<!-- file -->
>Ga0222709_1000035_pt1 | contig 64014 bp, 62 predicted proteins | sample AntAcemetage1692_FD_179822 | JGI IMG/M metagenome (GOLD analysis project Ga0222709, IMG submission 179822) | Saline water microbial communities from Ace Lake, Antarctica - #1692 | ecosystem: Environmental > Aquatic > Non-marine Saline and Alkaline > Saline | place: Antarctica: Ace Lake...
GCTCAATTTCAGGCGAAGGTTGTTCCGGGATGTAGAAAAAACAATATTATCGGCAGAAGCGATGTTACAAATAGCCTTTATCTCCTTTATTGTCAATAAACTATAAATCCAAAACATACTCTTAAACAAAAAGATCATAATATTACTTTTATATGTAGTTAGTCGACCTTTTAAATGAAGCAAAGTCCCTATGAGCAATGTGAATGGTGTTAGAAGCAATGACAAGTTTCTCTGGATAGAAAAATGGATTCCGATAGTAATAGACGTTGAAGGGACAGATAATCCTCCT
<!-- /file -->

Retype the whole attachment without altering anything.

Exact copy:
>Ga0222709_1000035_pt1 | contig 64014 bp, 62 predicted proteins | sample AntAcemetage1692_FD_179822 | JGI IMG/M metagenome (GOLD analysis project Ga0222709, IMG submission 179822) | Saline water microbial communities from Ace Lake, Antarctica - #1692 | ecosystem: Environmental > Aquatic > Non-marine Saline and Alkaline > Saline | place: Antarctica: Ace Lake...
GCTCAATTTCAGGCGAAGGTTGTTCCGGGATGTAGAAAAAACAATATTATCGGCAGAAGCGATGTTACAAATAGCCTTTATCTCCTTTATTGTCAATAAACTATAAATCCAAAACATACTCTTAAACAAAAAGATCATAATATTACTTTTATATGTAGTTAGTCGACCTTTTAAATGAAGCAAAGTCCCTATGAGCAATGTGAATGGTGTTAGAAGCAATGACAAGTTTCTCTGGATAGAAAAATGGATTCCGATAGTAATAGACGTTGAAGGGACAGATAATCCTCCT